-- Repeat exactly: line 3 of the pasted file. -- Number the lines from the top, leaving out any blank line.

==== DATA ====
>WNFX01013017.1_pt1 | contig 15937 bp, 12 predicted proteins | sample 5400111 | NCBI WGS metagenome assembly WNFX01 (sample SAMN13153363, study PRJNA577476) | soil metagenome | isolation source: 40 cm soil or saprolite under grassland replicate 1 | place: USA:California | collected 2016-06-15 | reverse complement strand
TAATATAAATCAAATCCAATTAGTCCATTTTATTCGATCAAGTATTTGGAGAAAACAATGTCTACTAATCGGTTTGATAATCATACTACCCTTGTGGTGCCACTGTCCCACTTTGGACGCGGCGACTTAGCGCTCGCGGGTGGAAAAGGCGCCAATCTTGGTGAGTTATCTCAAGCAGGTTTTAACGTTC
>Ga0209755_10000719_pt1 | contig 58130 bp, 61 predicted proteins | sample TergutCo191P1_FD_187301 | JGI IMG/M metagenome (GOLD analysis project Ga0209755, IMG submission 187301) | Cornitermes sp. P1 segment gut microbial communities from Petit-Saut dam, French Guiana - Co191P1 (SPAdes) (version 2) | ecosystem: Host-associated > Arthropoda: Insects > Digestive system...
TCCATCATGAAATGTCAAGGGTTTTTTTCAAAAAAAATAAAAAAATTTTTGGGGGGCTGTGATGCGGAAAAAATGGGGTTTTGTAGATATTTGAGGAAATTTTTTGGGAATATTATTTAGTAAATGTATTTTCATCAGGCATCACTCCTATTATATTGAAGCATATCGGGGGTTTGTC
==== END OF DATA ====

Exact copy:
>Ga0209755_10000719_pt1 | contig 58130 bp, 61 predicted proteins | sample TergutCo191P1_FD_187301 | JGI IMG/M metagenome (GOLD analysis project Ga0209755, IMG submission 187301) | Cornitermes sp. P1 segment gut microbial communities from Petit-Saut dam, French Guiana - Co191P1 (SPAdes) (version 2) | ecosystem: Host-associated > Arthropoda: Insects > Digestive system...